Transition Year students at St Mel’s College in Longford town looked at the most effective way of killing and containing the growth of ragwort, a highly toxic weed which affects the health of livestock.
The tall yellow weed is common on wasteland and pastures throughout Ireland. Its natural habitat is sand dunes although it is prevalent on light, low fertility soils and on grassland which has been overgrazed. It is often spotted on roadsides, railways and on rubbish tips.
As part of their project entitled ‘The most effective way of controlling ragwort after germination’, Jack Kelly and Mark Mulleady treated yearling ragwort known as rosettes with a range of chemicals. The boys discovered vinegar to be the most effective way of controlling the rogue plant.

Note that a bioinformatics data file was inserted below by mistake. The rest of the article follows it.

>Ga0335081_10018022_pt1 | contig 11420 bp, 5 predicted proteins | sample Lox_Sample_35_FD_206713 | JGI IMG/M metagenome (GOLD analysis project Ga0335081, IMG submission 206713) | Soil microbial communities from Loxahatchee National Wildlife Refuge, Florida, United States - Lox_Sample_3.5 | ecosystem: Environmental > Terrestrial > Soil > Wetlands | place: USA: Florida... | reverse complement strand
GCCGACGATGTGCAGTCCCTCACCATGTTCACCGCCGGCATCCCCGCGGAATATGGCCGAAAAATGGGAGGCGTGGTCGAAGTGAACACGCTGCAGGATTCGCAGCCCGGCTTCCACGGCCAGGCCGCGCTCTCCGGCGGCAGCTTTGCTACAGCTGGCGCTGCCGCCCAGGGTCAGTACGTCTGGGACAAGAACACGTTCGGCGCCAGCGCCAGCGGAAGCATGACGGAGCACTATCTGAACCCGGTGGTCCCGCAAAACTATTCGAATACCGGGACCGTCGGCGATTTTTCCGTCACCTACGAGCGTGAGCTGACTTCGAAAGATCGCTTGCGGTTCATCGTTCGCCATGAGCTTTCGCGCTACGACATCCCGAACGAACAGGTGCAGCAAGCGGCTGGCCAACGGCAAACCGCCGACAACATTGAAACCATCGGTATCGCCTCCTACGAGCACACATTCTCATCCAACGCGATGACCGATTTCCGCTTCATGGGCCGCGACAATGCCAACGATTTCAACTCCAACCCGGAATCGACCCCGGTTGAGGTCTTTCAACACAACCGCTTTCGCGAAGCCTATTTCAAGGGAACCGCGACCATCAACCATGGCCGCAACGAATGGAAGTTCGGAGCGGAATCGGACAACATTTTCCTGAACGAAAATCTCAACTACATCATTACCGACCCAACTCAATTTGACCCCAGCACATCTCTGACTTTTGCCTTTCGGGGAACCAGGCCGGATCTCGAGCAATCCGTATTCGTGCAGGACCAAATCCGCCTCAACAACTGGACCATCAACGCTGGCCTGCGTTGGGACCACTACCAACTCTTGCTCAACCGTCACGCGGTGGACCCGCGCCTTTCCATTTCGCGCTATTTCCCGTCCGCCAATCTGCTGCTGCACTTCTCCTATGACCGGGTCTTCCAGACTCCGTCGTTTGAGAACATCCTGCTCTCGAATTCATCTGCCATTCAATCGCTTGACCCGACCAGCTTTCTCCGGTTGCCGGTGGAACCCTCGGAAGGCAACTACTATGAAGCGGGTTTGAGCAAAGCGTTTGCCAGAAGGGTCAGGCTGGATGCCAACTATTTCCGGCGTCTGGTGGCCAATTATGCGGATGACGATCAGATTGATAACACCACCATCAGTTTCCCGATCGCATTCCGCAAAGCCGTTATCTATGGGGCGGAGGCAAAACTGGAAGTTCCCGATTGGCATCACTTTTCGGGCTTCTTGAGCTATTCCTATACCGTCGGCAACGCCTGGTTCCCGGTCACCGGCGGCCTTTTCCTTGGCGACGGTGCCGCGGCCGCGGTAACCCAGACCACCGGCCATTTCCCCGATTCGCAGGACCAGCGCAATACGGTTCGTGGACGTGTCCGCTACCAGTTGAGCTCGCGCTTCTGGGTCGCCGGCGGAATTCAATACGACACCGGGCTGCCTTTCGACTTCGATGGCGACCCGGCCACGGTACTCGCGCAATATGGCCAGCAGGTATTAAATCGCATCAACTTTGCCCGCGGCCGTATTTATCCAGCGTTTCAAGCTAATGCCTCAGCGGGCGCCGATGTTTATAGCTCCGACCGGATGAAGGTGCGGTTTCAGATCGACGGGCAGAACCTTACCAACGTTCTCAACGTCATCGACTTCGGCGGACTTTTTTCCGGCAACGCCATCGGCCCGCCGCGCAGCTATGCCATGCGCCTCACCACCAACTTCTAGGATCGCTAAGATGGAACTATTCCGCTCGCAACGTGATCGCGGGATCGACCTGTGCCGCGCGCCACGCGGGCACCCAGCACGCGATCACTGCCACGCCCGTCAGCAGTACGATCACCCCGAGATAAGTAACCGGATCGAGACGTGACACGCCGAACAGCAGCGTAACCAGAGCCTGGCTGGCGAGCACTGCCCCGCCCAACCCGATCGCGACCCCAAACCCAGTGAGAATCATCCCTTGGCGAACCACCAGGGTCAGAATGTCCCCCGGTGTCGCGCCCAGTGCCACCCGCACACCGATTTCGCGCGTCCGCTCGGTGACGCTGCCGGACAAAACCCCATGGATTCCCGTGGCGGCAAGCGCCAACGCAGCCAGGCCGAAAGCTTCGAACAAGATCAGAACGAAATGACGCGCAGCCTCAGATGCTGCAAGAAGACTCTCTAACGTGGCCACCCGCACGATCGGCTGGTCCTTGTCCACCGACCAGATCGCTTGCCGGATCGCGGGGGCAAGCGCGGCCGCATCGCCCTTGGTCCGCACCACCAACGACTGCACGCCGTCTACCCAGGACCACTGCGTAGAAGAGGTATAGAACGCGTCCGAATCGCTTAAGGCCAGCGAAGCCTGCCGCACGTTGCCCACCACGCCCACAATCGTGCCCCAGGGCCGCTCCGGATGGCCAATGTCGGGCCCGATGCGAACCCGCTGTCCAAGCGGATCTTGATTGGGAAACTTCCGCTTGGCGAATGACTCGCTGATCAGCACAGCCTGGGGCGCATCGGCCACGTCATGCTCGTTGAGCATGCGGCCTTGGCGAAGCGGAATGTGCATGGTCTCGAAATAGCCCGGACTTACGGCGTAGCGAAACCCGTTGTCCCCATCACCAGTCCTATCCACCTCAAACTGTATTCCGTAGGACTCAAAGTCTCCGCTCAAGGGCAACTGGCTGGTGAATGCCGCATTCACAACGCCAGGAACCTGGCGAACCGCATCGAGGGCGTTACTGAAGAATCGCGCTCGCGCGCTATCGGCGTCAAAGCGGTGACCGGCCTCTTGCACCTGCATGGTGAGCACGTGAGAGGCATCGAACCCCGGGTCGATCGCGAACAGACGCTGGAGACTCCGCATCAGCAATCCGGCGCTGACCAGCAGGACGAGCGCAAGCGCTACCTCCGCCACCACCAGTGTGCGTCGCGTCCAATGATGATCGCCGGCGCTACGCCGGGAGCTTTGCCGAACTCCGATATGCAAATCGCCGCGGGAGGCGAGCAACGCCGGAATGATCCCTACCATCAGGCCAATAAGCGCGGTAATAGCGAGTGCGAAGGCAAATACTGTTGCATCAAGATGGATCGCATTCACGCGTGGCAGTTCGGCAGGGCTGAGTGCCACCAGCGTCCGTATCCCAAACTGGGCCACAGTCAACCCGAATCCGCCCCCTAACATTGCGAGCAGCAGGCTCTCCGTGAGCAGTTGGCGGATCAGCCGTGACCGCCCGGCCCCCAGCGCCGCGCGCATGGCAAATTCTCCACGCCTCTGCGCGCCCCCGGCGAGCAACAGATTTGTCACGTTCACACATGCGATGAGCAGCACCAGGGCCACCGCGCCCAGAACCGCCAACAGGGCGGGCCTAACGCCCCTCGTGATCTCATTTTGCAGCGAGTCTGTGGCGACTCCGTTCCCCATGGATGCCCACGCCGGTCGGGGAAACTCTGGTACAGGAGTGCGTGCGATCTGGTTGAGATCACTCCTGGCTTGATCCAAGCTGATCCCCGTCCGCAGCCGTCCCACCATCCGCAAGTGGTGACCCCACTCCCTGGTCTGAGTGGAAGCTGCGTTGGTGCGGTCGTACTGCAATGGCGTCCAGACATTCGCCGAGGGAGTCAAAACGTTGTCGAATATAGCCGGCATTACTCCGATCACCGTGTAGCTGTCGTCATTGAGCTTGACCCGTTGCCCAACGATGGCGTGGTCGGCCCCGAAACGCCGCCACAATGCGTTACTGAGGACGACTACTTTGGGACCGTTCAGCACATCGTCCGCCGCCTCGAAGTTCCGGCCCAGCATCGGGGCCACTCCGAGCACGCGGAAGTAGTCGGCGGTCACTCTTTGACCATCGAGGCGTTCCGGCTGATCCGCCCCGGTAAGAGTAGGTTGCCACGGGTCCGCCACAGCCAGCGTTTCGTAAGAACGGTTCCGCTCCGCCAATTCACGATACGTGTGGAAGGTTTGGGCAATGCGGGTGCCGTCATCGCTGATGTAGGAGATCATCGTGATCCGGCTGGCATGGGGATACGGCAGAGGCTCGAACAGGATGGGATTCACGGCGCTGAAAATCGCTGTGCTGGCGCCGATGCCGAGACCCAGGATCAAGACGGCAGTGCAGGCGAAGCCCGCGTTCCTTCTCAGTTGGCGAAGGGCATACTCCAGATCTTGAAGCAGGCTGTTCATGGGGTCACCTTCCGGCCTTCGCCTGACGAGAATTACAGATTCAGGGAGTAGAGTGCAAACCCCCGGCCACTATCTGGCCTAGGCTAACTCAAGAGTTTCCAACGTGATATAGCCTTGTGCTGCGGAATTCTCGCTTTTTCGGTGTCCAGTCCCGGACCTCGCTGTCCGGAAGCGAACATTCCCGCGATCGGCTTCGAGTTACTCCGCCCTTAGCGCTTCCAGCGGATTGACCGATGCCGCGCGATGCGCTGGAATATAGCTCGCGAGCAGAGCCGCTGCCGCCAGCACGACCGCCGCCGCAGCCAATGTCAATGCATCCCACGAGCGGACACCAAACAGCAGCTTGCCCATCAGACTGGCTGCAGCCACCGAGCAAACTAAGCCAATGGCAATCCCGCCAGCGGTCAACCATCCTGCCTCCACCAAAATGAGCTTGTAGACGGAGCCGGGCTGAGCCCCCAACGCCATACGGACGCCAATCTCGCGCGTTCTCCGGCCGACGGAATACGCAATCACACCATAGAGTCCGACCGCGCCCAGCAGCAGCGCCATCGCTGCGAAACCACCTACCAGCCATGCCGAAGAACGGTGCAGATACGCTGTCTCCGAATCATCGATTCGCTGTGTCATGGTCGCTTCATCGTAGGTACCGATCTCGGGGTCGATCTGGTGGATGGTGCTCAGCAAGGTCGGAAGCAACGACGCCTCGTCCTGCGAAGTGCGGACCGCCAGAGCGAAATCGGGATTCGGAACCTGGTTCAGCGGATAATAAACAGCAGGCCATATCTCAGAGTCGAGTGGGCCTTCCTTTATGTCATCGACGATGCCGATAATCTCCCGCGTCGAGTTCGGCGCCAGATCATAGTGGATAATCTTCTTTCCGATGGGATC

Project mentor and science teacher at St Mel’s, Fiona Noone commended the boys endeavour and determination throughout the process. “Jack and Mark worked all through Christmas to have the study finished in time to enter the awards. They thoroughly enjoyed the whole process and I will be encouraging them to enter the project again next year”, she said.